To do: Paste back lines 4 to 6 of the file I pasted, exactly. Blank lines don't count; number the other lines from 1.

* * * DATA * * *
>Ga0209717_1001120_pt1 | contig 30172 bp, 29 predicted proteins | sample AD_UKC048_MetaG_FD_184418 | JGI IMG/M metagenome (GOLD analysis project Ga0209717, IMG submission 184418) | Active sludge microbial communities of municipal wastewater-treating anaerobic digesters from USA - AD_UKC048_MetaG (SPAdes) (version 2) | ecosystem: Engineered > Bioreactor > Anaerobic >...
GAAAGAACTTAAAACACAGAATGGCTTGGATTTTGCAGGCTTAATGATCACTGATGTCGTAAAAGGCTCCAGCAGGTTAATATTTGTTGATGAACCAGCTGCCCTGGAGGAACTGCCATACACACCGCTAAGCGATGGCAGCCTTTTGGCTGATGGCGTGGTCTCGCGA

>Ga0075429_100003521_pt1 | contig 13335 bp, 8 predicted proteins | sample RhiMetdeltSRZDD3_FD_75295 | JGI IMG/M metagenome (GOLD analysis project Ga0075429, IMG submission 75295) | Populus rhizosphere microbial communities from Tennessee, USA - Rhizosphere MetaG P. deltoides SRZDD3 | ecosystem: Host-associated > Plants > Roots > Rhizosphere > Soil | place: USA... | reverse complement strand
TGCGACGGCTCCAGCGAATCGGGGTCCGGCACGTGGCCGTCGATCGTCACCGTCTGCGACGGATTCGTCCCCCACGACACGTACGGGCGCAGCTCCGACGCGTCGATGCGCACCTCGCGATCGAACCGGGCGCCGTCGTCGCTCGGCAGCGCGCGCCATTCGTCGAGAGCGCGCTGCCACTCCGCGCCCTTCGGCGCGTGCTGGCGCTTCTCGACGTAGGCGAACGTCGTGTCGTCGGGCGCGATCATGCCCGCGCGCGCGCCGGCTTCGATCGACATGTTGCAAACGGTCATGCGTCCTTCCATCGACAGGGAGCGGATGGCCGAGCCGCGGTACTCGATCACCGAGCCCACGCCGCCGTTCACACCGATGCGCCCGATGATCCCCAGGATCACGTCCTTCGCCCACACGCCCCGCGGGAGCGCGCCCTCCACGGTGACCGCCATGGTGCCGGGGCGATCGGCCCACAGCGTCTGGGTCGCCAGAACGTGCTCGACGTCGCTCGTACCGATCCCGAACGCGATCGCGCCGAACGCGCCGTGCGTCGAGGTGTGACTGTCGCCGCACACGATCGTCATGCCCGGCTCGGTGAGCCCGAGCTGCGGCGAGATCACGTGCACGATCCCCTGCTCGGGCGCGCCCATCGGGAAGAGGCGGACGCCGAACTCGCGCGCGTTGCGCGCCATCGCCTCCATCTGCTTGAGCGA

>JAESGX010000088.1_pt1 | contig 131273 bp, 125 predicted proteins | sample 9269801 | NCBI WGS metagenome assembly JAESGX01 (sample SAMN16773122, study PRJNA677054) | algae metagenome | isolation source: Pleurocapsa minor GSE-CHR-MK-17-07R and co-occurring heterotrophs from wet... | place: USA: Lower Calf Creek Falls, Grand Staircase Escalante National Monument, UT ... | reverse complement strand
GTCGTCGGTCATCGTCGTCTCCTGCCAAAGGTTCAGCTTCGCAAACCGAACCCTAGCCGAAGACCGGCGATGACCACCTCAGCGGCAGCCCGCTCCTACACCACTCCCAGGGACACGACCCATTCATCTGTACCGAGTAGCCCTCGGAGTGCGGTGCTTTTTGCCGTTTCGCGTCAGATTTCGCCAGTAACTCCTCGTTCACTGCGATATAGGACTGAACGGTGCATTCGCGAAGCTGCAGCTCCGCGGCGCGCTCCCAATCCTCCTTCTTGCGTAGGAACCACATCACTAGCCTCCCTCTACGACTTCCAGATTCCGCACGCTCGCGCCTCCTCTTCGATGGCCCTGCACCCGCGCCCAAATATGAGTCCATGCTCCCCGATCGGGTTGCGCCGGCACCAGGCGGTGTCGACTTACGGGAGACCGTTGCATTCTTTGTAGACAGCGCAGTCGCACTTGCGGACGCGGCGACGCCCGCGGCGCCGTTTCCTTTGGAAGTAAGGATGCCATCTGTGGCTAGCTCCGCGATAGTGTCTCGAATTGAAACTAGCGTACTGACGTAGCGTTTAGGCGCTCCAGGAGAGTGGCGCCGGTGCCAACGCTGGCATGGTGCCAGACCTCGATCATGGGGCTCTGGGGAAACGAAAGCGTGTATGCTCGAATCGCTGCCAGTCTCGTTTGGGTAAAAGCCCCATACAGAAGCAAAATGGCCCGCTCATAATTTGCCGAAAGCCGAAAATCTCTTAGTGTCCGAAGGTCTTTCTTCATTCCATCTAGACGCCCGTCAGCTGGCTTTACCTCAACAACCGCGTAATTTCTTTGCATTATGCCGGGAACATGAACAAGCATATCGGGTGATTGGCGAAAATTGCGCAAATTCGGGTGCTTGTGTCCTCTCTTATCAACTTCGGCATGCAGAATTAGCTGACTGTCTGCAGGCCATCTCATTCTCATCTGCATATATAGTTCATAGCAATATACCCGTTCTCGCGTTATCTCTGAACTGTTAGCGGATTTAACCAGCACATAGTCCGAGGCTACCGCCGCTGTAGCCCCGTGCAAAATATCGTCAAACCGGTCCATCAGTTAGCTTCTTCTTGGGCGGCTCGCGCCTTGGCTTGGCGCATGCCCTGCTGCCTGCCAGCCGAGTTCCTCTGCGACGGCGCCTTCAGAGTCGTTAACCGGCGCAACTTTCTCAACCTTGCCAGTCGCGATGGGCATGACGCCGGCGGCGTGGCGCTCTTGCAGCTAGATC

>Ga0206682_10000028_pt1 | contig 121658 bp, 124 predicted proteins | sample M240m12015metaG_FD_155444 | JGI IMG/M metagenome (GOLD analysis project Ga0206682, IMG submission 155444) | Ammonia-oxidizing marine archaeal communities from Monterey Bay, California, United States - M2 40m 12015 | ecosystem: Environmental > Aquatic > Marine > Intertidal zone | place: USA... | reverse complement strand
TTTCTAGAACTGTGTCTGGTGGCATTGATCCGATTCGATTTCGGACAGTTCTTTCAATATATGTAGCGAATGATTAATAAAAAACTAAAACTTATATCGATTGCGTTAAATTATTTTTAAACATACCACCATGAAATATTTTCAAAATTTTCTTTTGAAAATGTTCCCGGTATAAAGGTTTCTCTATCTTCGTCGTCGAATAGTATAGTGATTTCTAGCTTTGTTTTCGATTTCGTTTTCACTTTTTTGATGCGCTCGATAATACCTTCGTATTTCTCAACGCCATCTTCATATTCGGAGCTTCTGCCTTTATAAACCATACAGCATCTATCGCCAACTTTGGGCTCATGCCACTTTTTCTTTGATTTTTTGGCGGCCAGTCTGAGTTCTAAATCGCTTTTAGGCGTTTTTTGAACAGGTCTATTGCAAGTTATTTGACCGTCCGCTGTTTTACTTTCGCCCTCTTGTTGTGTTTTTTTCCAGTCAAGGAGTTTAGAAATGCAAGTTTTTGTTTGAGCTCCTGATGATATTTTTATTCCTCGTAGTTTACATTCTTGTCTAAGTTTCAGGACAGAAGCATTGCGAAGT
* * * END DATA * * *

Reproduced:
TGCGACGGCTCCAGCGAATCGGGGTCCGGCACGTGGCCGTCGATCGTCACCGTCTGCGACGGATTCGTCCCCCACGACACGTACGGGCGCAGCTCCGACGCGTCGATGCGCACCTCGCGATCGAACCGGGCGCCGTCGTCGCTCGGCAGCGCGCGCCATTCGTCGAGAGCGCGCTGCCACTCCGCGCCCTTCGGCGCGTGCTGGCGCTTCTCGACGTAGGCGAACGTCGTGTCGTCGGGCGCGATCATGCCCGCGCGCGCGCCGGCTTCGATCGACATGTTGCAAACGGTCATGCGTCCTTCCATCGACAGGGAGCGGATGGCCGAGCCGCGGTACTCGATCACCGAGCCCACGCCGCCGTTCACACCGATGCGCCCGATGATCCCCAGGATCACGTCCTTCGCCCACACGCCCCGCGGGAGCGCGCCCTCCACGGTGACCGCCATGGTGCCGGGGCGATCGGCCCACAGCGTCTGGGTCGCCAGAACGTGCTCGACGTCGCTCGTACCGATCCCGAACGCGATCGCGCCGAACGCGCCGTGCGTCGAGGTGTGACTGTCGCCGCACACGATCGTCATGCCCGGCTCGGTGAGCCCGAGCTGCGGCGAGATCACGTGCACGATCCCCTGCTCGGGCGCGCCCATCGGGAAGAGGCGGACGCCGAACTCGCGCGCGTTGCGCGCCATCGCCTCCATCTGCTTGAGCGA

>JAESGX010000088.1_pt1 | contig 131273 bp, 125 predicted proteins | sample 9269801 | NCBI WGS metagenome assembly JAESGX01 (sample SAMN16773122, study PRJNA677054) | algae metagenome | isolation source: Pleurocapsa minor GSE-CHR-MK-17-07R and co-occurring heterotrophs from wet... | place: USA: Lower Calf Creek Falls, Grand Staircase Escalante National Monument, UT ... | reverse complement strand
GTCGTCGGTCATCGTCGTCTCCTGCCAAAGGTTCAGCTTCGCAAACCGAACCCTAGCCGAAGACCGGCGATGACCACCTCAGCGGCAGCCCGCTCCTACACCACTCCCAGGGACACGACCCATTCATCTGTACCGAGTAGCCCTCGGAGTGCGGTGCTTTTTGCCGTTTCGCGTCAGATTTCGCCAGTAACTCCTCGTTCACTGCGATATAGGACTGAACGGTGCATTCGCGAAGCTGCAGCTCCGCGGCGCGCTCCCAATCCTCCTTCTTGCGTAGGAACCACATCACTAGCCTCCCTCTACGACTTCCAGATTCCGCACGCTCGCGCCTCCTCTTCGATGGCCCTGCACCCGCGCCCAAATATGAGTCCATGCTCCCCGATCGGGTTGCGCCGGCACCAGGCGGTGTCGACTTACGGGAGACCGTTGCATTCTTTGTAGACAGCGCAGTCGCACTTGCGGACGCGGCGACGCCCGCGGCGCCGTTTCCTTTGGAAGTAAGGATGCCATCTGTGGCTAGCTCCGCGATAGTGTCTCGAATTGAAACTAGCGTACTGACGTAGCGTTTAGGCGCTCCAGGAGAGTGGCGCCGGTGCCAACGCTGGCATGGTGCCAGACCTCGATCATGGGGCTCTGGGGAAACGAAAGCGTGTATGCTCGAATCGCTGCCAGTCTCGTTTGGGTAAAAGCCCCATACAGAAGCAAAATGGCCCGCTCATAATTTGCCGAAAGCCGAAAATCTCTTAGTGTCCGAAGGTCTTTCTTCATTCCATCTAGACGCCCGTCAGCTGGCTTTACCTCAACAACCGCGTAATTTCTTTGCATTATGCCGGGAACATGAACAAGCATATCGGGTGATTGGCGAAAATTGCGCAAATTCGGGTGCTTGTGTCCTCTCTTATCAACTTCGGCATGCAGAATTAGCTGACTGTCTGCAGGCCATCTCATTCTCATCTGCATATATAGTTCATAGCAATATACCCGTTCTCGCGTTATCTCTGAACTGTTAGCGGATTTAACCAGCACATAGTCCGAGGCTACCGCCGCTGTAGCCCCGTGCAAAATATCGTCAAACCGGTCCATCAGTTAGCTTCTTCTTGGGCGGCTCGCGCCTTGGCTTGGCGCATGCCCTGCTGCCTGCCAGCCGAGTTCCTCTGCGACGGCGCCTTCAGAGTCGTTAACCGGCGCAACTTTCTCAACCTTGCCAGTCGCGATGGGCATGACGCCGGCGGCGTGGCGCTCTTGCAGCTAGATC